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BsmI vitamin D receptor genotypes influence the efficacy of antiresorptive treatments in postmenopausal osteoporotic women. A 1-year multicenter, randomized and controlled trial.

Author(s): Palomba S, Orio F Jr, Russo T, Falbo A, Tolino A, Manguso F, Nunziata V, Mastrantonio P, Lombardi G, Zullo F

Affiliation(s): Department of Obstetrics and Gynaecology, University Magna Graecia of Catanzaro, Catanzaro, Italy. stefanopalomba@tin.it

Publication date & source: 2005-08, Osteoporos Int., 16(8):943-52. Epub 2005 Mar 1.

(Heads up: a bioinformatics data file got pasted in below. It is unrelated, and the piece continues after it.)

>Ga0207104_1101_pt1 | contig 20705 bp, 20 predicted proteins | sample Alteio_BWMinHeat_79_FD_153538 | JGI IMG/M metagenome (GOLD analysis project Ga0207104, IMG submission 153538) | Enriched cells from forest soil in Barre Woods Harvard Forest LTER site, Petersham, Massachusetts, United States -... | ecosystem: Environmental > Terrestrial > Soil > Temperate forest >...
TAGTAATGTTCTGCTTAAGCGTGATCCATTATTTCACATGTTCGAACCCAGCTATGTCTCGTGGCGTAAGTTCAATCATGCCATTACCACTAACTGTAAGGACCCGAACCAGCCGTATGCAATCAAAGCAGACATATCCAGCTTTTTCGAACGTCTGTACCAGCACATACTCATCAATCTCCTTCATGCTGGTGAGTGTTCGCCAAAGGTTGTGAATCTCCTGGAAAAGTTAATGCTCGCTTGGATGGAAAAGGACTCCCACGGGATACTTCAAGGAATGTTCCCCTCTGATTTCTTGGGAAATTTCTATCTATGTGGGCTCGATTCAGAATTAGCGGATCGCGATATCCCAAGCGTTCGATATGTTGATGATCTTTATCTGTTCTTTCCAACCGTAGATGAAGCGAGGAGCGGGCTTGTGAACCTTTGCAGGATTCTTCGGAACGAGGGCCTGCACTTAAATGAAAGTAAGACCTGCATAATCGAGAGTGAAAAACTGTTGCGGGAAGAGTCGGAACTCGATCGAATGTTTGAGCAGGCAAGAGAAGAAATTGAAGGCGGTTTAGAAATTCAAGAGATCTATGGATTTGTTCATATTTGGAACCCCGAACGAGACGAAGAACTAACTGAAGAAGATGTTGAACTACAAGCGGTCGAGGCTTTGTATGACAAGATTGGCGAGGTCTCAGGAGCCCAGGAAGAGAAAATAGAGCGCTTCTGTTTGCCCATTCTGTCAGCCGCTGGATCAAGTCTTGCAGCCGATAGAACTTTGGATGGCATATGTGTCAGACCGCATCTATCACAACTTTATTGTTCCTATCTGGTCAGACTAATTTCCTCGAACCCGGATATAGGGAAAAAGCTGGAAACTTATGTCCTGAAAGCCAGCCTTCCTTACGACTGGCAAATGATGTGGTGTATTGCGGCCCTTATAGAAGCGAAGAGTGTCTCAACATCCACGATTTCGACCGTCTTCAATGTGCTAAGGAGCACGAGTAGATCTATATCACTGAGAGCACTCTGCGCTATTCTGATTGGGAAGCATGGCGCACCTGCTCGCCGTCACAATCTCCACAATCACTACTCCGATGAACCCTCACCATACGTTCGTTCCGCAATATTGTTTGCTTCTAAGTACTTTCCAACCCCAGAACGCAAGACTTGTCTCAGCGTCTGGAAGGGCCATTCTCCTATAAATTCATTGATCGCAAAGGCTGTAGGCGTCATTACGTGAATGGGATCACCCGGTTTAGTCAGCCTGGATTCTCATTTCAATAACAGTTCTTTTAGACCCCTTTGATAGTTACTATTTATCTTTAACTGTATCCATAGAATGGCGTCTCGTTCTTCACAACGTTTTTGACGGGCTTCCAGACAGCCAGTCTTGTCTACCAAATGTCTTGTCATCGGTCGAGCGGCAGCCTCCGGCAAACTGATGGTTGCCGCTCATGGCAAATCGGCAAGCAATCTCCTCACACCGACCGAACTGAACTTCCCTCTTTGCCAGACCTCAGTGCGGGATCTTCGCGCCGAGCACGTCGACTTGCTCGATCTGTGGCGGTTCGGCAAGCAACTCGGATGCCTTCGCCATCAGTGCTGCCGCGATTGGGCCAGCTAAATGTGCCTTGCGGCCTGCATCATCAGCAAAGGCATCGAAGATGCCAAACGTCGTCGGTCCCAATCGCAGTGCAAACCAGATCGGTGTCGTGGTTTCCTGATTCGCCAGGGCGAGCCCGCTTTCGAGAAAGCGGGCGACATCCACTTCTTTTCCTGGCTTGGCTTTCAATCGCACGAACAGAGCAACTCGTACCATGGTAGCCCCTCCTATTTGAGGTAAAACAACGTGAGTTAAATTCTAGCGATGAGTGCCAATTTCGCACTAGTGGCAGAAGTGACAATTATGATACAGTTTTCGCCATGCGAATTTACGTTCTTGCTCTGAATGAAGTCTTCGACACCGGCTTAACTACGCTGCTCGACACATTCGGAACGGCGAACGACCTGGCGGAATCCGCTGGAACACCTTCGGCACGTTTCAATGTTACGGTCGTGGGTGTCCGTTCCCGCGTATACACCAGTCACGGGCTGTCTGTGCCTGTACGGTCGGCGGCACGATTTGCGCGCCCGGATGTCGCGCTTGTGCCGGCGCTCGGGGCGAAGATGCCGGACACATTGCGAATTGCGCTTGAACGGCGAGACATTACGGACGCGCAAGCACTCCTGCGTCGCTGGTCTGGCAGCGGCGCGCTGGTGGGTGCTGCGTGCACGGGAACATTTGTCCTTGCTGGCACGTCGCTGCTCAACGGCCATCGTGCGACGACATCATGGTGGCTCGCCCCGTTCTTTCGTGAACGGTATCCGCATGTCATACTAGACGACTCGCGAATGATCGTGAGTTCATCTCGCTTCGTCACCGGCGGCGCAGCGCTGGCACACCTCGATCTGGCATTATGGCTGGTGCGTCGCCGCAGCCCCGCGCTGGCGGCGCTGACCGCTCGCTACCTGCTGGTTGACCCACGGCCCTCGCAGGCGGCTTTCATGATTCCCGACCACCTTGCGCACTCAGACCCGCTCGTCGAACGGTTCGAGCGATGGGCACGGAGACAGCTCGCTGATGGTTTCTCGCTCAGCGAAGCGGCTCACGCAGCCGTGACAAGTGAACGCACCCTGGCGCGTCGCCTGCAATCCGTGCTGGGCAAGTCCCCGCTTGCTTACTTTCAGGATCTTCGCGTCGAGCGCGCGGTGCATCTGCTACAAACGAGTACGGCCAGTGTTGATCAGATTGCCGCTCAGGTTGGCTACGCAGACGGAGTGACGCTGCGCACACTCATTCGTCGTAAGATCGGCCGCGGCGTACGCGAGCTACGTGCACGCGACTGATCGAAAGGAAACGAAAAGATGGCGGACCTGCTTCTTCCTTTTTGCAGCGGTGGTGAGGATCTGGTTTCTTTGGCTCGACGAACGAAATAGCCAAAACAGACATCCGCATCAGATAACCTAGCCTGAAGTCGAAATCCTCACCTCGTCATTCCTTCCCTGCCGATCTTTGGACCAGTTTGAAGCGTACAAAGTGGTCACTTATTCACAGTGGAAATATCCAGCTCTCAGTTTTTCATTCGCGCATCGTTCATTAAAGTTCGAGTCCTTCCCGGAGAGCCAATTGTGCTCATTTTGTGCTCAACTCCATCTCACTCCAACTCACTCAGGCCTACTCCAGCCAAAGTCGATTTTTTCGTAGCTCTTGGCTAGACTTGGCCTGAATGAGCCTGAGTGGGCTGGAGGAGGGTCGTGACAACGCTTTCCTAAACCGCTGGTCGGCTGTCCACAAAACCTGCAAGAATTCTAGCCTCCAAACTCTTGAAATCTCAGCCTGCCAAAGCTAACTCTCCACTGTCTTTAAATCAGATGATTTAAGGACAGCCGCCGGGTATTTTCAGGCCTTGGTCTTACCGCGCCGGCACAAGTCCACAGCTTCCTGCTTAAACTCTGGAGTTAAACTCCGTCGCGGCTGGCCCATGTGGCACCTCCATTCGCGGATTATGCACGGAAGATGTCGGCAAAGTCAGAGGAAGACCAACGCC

Vitamin D receptor (VDR) gene polymorphisms could be considered one of the factors influencing the efficacy of the anti-osteoporotic treatments. In this multicenter, prospective, randomized and controlled trial we evaluated whether BsmI vitamin D receptor (VDR) genotypes influence the efficacy of antiresorptive treatment regimes (administered alone or in combination) in postmenopausal osteoporotic women. Using restriction endonuclease, we identified the BsmI VDR polymorphism in 1,100 postmenopausal women with osteoporosis. The women were randomized, taking account of genotype, into five treatment groups: (1) alendronate (Aln, 10 mg/day) plus raloxifene (Rlx, 60 mg/day); (2) Aln plus hormone replacement therapy (HRT, 0.625 mg/day conjugated equine estrogens plus 2.5 mg/day medroxyprogesterone acetate); (3) Aln alone; (4) HRT alone; and (5) Rlx alone. Lumbar-spine bone mineral density (BMD) and bone turnover markers were measured at study entry and after 1 year of treatment. Using the general linear model (GLM) repeated-measures procedure, the means of BMD and bone turnover markers significantly differed from baseline after a period of treatment. In particular, the mean change from baseline for BMD was -0.034 (95% confidence interval [CI]: -0.037 to -0.031, P <0.001); for serum osteocalcin (OC) it was 1.369 (95% CI: 1.289 to 1.448, P <0.001); and for urinary deoxypyridinoline (DPD) it was 1.322 (95% CI: 1.242 to 1.401, P <0.001), indicating a considerable variation before and after treatment of these indicators. In all three cases these effects appeared significantly influenced by treatments, genotypes, and the treatments*genotypes interaction term (P <0.001 each, except for the BMD and genotype effect with P =0.02), and not by the investigational centers involved in the study. In conclusion, in postmenopausal osteoporotic women, BsmI VDR genotypes influence the efficacy of antiresorptive drugs particularly when used in combination.

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